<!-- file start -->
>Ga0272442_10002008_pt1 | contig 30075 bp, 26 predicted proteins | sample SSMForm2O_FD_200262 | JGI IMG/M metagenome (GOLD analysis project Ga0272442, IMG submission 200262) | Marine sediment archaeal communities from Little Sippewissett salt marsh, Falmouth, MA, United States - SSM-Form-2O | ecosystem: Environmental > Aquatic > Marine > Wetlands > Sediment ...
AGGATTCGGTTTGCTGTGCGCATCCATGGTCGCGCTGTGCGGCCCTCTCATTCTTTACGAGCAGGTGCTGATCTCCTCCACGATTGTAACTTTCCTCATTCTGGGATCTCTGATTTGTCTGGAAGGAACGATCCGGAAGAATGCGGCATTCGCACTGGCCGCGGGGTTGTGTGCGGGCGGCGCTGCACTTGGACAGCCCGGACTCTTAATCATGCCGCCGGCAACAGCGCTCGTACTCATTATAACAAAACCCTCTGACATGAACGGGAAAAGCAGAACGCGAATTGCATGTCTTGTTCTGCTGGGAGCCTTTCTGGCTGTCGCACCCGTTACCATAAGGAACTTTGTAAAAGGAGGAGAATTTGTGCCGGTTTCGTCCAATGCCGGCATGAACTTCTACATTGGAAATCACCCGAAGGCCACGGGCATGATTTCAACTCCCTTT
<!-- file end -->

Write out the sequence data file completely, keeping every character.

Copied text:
>Ga0272442_10002008_pt1 | contig 30075 bp, 26 predicted proteins | sample SSMForm2O_FD_200262 | JGI IMG/M metagenome (GOLD analysis project Ga0272442, IMG submission 200262) | Marine sediment archaeal communities from Little Sippewissett salt marsh, Falmouth, MA, United States - SSM-Form-2O | ecosystem: Environmental > Aquatic > Marine > Wetlands > Sediment ...
AGGATTCGGTTTGCTGTGCGCATCCATGGTCGCGCTGTGCGGCCCTCTCATTCTTTACGAGCAGGTGCTGATCTCCTCCACGATTGTAACTTTCCTCATTCTGGGATCTCTGATTTGTCTGGAAGGAACGATCCGGAAGAATGCGGCATTCGCACTGGCCGCGGGGTTGTGTGCGGGCGGCGCTGCACTTGGACAGCCCGGACTCTTAATCATGCCGCCGGCAACAGCGCTCGTACTCATTATAACAAAACCCTCTGACATGAACGGGAAAAGCAGAACGCGAATTGCATGTCTTGTTCTGCTGGGAGCCTTTCTGGCTGTCGCACCCGTTACCATAAGGAACTTTGTAAAAGGAGGAGAATTTGTGCCGGTTTCGTCCAATGCCGGCATGAACTTCTACATTGGAAATCACCCGAAGGCCACGGGCATGATTTCAACTCCCTTT